The "We'll do the loan for $X total compensation" removes a lot of the incentive for loan officers to actually find the best rates as opposed to the loan quote guarantee, which quotes an aggregate figure for costs and rates that includes everything, including what the loan officer makes. It focuses upon the mouse of loan officer compensation, not the elephant of what the loan is actually going to cost you, but it's better than nothing. This is an intentional choice of words - think of the standard cartoon "elephant scared of mouse" schtick and you've captured the ridiculous nature completely. You really should focus on the total bottom line to you, but since we can't lock the loan under current market conditions until we are pretty certain the loan will close, we can't guarantee those terms at sign up, no matter how much we want to. One hopes if you're looking for a mortgage loan you're enough of an adult to realize nobody does loans for free. Nor are loans what most people think of as "cheap". It can be hidden in many ways (yield spread must be disclosed, but SRP and secondary market premium do not), but nobody really does loans for free. No matter which way they hide it or don't, you're still paying for it.

Ask your loan officer the hard questions. Every single one of them. Nail them down as to exactly what they are offering, when they can lock it, what the closing costs will be, and how long it should take. The total closing costs shouldn't change even if the loan is allowed to float rather than locking. If you discover they have lied, well the best thing to do for the long term health of the loan market is to walk away, but most people won't do that.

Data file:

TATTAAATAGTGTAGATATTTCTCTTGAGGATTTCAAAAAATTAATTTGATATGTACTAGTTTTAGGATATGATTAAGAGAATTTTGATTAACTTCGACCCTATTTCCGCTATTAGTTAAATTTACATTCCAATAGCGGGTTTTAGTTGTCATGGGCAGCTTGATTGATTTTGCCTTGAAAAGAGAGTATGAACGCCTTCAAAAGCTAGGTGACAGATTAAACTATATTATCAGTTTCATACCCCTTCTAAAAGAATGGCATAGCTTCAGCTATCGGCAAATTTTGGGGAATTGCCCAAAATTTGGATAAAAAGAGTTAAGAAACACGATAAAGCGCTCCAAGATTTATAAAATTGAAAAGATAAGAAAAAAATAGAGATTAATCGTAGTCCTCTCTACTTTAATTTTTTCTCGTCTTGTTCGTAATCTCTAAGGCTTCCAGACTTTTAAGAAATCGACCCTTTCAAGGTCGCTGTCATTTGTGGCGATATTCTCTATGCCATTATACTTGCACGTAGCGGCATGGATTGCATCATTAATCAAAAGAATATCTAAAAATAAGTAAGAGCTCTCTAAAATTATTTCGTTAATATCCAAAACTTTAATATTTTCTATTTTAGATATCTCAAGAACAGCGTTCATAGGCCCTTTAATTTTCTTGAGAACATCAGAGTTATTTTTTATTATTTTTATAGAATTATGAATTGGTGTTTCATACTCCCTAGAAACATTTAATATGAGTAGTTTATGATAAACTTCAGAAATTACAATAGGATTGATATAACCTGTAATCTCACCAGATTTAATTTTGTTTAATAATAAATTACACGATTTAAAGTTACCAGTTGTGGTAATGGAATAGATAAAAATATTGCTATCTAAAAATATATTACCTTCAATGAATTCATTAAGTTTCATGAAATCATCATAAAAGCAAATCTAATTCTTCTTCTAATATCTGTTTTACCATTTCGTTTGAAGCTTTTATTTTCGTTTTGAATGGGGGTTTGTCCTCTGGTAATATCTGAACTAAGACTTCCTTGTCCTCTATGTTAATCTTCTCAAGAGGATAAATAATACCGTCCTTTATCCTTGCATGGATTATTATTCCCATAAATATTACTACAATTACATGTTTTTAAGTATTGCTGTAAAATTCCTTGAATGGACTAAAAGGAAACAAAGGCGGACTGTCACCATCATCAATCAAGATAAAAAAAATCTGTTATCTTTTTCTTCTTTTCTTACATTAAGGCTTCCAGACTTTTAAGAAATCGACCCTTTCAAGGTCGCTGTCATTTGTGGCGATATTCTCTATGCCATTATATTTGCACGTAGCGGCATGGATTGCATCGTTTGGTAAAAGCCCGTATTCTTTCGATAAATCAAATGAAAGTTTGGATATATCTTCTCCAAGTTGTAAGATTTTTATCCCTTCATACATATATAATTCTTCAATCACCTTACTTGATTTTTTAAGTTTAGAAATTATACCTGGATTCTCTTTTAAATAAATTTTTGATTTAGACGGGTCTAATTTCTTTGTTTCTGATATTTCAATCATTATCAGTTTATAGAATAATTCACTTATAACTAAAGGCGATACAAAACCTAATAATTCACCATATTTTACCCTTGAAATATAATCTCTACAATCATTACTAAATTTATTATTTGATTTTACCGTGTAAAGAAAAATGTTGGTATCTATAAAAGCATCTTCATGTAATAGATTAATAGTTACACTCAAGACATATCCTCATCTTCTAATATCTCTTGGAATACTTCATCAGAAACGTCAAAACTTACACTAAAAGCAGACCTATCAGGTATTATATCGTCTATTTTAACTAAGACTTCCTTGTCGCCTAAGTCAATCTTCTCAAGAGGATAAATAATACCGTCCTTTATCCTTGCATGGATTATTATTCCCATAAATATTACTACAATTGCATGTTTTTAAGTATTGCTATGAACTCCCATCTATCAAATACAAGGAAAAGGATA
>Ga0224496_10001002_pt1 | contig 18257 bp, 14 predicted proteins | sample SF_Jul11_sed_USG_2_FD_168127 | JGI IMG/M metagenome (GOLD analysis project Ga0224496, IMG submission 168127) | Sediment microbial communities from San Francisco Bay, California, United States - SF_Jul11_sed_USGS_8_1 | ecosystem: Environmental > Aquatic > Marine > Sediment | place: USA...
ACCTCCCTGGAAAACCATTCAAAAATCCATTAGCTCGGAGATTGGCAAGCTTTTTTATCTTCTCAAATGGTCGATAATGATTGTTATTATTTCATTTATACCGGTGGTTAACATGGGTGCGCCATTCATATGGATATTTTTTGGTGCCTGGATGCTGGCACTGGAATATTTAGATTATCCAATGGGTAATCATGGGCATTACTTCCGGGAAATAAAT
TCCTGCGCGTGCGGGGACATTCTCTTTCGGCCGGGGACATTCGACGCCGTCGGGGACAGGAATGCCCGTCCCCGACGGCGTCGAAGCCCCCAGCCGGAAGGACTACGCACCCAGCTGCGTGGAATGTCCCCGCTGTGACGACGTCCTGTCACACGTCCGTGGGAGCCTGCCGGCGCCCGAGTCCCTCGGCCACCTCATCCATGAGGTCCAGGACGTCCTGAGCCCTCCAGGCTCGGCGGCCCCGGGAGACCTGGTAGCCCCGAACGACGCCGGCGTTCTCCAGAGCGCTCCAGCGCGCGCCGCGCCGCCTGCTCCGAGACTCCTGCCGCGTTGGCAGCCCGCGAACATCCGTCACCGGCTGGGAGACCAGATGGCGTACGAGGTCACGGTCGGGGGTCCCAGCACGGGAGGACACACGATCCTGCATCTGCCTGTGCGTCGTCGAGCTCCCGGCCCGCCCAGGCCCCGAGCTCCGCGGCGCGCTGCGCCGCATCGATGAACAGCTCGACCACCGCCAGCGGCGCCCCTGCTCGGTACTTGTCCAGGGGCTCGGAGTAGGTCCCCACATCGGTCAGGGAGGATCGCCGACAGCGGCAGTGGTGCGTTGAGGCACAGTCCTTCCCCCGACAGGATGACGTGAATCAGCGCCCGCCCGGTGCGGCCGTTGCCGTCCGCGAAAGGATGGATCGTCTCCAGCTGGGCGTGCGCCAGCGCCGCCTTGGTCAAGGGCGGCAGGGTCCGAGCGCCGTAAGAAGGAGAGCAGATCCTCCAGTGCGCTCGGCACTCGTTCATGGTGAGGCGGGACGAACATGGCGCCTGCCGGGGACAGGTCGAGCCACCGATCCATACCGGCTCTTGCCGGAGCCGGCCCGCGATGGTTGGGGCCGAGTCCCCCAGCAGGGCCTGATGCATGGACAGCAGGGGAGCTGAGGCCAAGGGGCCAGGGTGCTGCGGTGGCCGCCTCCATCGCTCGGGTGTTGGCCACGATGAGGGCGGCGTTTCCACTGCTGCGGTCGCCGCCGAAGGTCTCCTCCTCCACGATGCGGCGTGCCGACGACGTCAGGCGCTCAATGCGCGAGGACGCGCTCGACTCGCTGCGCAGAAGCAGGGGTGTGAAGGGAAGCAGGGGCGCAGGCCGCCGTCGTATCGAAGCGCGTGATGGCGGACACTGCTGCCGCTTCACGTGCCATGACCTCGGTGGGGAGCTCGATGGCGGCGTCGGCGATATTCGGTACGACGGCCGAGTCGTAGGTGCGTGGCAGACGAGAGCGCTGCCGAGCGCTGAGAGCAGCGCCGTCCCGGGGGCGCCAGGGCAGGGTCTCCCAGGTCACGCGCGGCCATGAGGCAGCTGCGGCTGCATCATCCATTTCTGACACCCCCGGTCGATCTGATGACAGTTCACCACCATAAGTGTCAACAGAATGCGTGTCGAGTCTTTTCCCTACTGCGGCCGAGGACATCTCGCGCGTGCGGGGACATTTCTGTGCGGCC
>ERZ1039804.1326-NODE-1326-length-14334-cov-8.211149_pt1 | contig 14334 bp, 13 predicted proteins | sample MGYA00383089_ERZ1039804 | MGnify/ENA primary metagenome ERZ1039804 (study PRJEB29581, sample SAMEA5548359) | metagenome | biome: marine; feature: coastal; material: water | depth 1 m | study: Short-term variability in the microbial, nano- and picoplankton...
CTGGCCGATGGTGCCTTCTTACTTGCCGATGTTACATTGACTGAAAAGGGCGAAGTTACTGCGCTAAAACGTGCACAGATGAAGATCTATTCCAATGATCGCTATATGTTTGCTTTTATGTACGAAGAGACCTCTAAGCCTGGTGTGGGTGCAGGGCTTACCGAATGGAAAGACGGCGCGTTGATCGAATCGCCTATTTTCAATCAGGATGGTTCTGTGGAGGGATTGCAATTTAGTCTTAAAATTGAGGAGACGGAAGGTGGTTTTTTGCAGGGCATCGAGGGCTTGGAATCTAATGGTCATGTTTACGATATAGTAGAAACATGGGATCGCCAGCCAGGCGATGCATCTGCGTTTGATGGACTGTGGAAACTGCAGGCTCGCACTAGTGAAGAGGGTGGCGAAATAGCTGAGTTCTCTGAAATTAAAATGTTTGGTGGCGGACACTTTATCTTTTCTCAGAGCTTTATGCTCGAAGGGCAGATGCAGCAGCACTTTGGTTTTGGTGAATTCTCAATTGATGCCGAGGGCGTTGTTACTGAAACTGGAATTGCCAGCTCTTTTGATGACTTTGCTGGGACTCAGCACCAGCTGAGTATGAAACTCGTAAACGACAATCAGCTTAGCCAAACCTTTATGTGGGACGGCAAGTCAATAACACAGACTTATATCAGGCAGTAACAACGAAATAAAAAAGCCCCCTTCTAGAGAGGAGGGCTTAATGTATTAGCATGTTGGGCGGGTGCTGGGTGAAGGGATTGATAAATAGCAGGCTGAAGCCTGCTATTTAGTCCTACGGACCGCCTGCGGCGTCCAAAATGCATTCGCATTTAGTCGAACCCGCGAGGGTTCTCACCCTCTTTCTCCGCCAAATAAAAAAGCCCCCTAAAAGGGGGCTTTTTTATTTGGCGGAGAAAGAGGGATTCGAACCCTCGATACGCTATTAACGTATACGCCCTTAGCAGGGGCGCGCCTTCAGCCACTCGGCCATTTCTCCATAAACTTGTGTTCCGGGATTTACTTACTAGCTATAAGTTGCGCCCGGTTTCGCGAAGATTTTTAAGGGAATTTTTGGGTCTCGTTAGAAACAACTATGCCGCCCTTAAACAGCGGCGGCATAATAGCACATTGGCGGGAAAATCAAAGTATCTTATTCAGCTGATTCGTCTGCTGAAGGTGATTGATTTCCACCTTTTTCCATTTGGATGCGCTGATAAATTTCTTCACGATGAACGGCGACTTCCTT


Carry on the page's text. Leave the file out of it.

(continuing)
Things have gotten a lot more difficult for loan consumers wanting to actually get the best possible deal, rather than merely signing up with the loan officer who talks the best game. I would really like to go back to the way I used to be able to do things - Quote a loan I know I can deliver, lock it immediately, get the application done and work it so as to fund within the lock period. Unfortunately, if I tried it my future clients would all be paying higher costs when my closing ratio dipped lower than the lenders require it to be, and therefore they started charging me higher costs for the same rate, costs that my future customers would end up paying because there is no other way any more than there is for any other business. That's a good way to not only hose my future clients, but be forced out of business completely. One more koan to the loan shopping experience - this one from the loan officer side.

Caveat Emptor

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About this Entry

This page contains a single entry by Dan Melson published on October 10, 2022 7:00 AM.

How To Keep Listing Agents From Filtering Out Offers was the previous entry in this blog.

Is Your Agent A Cheerleader Or An Analyst? is the next entry in this blog.